• Join online enthusiast communities to gain insider knowledge that helps locate used widebody kits and specialty parts for sale at big discounts
  • Consider going with just a partial widebody flare kit if the cost of a full kit is currently prohibitive for your budget
  • Build cost flexibility into your budget to account for potential unforeseen issues or expenses that can arise during custom car projects

Taking the time to thoroughly research pricing from retailers and tapping into fellow owner communities can yield helpful information to maximize value in your widebody build. Sometimes it pays to have patience and wait for the right deal.

Final Words

With careful upfront planning, budgeting, and tapping into resources, you can build your dream widebody beast while keeping your project financially manageable. Remember, your passion trumps the cost.

Frequently Asked Questions

Is investing in a widebody kit worth the high cost?

For serious automotive enthusiasts seeking an ultra-custom, head-turning look, a professionally designed and installed widebody kit can definitely be worth the money for the added enjoyment, improved curb appeal, and car show status it brings.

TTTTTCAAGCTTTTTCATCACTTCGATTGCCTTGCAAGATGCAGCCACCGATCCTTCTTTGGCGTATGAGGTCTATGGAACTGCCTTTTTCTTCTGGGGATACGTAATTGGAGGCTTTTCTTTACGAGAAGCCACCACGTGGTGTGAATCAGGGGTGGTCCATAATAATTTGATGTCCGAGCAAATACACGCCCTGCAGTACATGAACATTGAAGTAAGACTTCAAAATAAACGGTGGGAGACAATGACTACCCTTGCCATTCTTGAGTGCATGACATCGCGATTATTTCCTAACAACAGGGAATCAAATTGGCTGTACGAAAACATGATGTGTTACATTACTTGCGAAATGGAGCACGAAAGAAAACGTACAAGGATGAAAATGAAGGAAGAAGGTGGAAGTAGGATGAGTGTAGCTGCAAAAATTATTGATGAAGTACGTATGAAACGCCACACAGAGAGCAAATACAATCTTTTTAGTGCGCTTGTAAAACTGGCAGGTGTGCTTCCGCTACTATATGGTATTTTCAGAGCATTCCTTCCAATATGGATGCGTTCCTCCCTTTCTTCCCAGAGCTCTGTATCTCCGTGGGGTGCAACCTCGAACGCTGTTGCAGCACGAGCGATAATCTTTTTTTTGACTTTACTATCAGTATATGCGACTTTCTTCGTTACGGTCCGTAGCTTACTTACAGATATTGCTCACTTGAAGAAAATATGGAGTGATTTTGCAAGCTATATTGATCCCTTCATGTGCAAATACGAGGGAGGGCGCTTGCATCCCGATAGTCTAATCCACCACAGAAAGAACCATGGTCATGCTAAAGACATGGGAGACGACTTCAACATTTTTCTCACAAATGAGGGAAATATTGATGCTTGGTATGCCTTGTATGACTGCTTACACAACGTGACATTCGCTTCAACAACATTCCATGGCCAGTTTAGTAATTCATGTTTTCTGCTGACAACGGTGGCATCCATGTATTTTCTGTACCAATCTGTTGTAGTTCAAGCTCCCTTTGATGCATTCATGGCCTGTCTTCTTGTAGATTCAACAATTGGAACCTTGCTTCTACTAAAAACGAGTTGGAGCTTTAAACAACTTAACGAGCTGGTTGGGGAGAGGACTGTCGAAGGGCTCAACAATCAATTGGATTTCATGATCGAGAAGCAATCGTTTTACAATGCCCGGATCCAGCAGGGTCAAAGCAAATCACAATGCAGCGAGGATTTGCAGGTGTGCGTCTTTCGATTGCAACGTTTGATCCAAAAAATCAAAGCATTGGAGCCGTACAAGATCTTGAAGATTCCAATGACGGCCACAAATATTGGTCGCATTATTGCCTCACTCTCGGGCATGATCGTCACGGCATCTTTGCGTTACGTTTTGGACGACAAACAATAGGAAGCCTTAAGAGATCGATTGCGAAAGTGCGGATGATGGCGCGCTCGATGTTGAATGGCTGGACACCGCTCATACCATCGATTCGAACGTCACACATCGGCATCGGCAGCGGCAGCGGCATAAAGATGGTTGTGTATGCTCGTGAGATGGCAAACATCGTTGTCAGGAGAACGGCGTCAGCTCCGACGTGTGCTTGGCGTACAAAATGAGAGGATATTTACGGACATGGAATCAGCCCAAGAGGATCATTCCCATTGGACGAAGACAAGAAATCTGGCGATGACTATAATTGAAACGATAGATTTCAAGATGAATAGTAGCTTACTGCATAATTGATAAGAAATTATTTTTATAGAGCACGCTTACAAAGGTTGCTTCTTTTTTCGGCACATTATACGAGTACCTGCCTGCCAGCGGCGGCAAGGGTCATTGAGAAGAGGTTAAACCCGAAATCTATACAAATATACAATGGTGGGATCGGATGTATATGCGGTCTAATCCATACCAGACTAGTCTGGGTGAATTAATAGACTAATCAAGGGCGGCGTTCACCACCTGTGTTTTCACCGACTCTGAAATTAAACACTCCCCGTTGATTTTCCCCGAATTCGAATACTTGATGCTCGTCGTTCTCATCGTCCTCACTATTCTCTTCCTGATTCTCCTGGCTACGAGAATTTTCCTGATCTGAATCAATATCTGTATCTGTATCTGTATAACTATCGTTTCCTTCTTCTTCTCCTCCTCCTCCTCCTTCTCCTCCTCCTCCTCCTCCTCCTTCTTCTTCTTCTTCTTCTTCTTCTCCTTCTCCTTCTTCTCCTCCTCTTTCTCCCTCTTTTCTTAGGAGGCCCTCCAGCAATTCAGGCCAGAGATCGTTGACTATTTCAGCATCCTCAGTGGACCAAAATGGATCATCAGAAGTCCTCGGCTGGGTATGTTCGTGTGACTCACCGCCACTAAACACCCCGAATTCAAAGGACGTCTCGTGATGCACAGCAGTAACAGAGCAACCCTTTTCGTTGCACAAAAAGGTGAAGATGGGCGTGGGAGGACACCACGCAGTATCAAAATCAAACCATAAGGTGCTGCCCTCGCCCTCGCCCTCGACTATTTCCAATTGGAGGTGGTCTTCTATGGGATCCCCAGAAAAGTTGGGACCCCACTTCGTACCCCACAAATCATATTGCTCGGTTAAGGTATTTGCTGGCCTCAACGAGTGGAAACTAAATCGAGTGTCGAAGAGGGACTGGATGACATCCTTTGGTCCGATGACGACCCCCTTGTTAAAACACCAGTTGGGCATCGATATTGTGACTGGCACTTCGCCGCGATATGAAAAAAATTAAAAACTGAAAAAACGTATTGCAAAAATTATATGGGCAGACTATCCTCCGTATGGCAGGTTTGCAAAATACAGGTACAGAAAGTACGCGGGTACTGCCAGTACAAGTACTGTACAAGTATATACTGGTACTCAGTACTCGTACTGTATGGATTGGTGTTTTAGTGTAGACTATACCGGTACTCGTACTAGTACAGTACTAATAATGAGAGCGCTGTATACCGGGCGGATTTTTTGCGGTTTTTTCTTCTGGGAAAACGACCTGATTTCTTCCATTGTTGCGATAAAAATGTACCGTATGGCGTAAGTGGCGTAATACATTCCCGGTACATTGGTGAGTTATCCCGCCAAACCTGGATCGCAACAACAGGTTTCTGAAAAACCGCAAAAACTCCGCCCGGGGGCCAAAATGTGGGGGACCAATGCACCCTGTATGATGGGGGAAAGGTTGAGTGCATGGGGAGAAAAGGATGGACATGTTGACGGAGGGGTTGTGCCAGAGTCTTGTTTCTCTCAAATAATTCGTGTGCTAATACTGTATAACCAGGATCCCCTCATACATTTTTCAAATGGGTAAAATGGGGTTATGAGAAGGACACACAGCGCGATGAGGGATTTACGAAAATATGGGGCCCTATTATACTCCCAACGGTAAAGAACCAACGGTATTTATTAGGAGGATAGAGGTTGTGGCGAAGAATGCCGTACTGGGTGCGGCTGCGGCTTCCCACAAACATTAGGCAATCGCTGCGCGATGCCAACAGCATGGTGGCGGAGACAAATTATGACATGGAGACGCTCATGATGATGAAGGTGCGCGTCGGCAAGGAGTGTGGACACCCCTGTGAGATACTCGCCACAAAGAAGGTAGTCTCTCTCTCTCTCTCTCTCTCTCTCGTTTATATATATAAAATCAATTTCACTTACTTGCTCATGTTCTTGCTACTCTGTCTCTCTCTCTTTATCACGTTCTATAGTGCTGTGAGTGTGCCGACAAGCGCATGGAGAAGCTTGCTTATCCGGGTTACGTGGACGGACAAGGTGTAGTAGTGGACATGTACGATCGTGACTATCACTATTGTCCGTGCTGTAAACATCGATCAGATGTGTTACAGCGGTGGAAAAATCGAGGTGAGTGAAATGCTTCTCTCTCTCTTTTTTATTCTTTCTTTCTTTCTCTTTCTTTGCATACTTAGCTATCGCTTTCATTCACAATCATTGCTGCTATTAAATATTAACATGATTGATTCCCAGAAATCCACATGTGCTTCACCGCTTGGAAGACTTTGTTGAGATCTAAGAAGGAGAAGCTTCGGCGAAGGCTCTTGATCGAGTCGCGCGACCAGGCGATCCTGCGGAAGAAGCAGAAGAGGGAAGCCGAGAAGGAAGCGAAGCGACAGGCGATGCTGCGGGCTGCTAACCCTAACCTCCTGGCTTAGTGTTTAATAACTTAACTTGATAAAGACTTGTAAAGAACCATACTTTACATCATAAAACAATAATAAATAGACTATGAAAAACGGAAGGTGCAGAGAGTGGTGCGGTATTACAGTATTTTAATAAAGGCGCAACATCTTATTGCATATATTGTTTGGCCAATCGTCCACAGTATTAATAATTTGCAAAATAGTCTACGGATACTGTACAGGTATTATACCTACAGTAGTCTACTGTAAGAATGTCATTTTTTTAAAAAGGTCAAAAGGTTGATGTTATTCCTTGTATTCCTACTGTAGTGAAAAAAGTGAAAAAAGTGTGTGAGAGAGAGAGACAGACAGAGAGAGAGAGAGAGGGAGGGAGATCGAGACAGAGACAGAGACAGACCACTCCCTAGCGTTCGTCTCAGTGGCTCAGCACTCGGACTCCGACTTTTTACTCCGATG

But for more casual hobbyists or budgets, less dramatic mods may be better suited. Determine your build goals and budget wisely.

Can you comfortably daily drive a widebody car?

Yes, widebody cars can work fine also as daily drivers if the wheel/tire fitment allows for relatively smooth turning and the lowered suspension is dialed in for reasonable ride comfort and functionality.

However, you’ll sacrifice practicality compared to a stock car given decreased ground clearance and tighter squeezes through lanes or entrances. Some adjustments may be needed.

How do you widebody a car?

For advanced DIYers with auto bodywork experience, the installation of a universal bolt-on fiberglass widebody kit doesn’t require extensive welding and can be a manageable project with the proper tools.

But some custom fabrication and tweaks for optimal fitment are nearly always required, so patience and fabrication skills are key. Seeking guidance from experienced modders is wise for ambitious first-timers.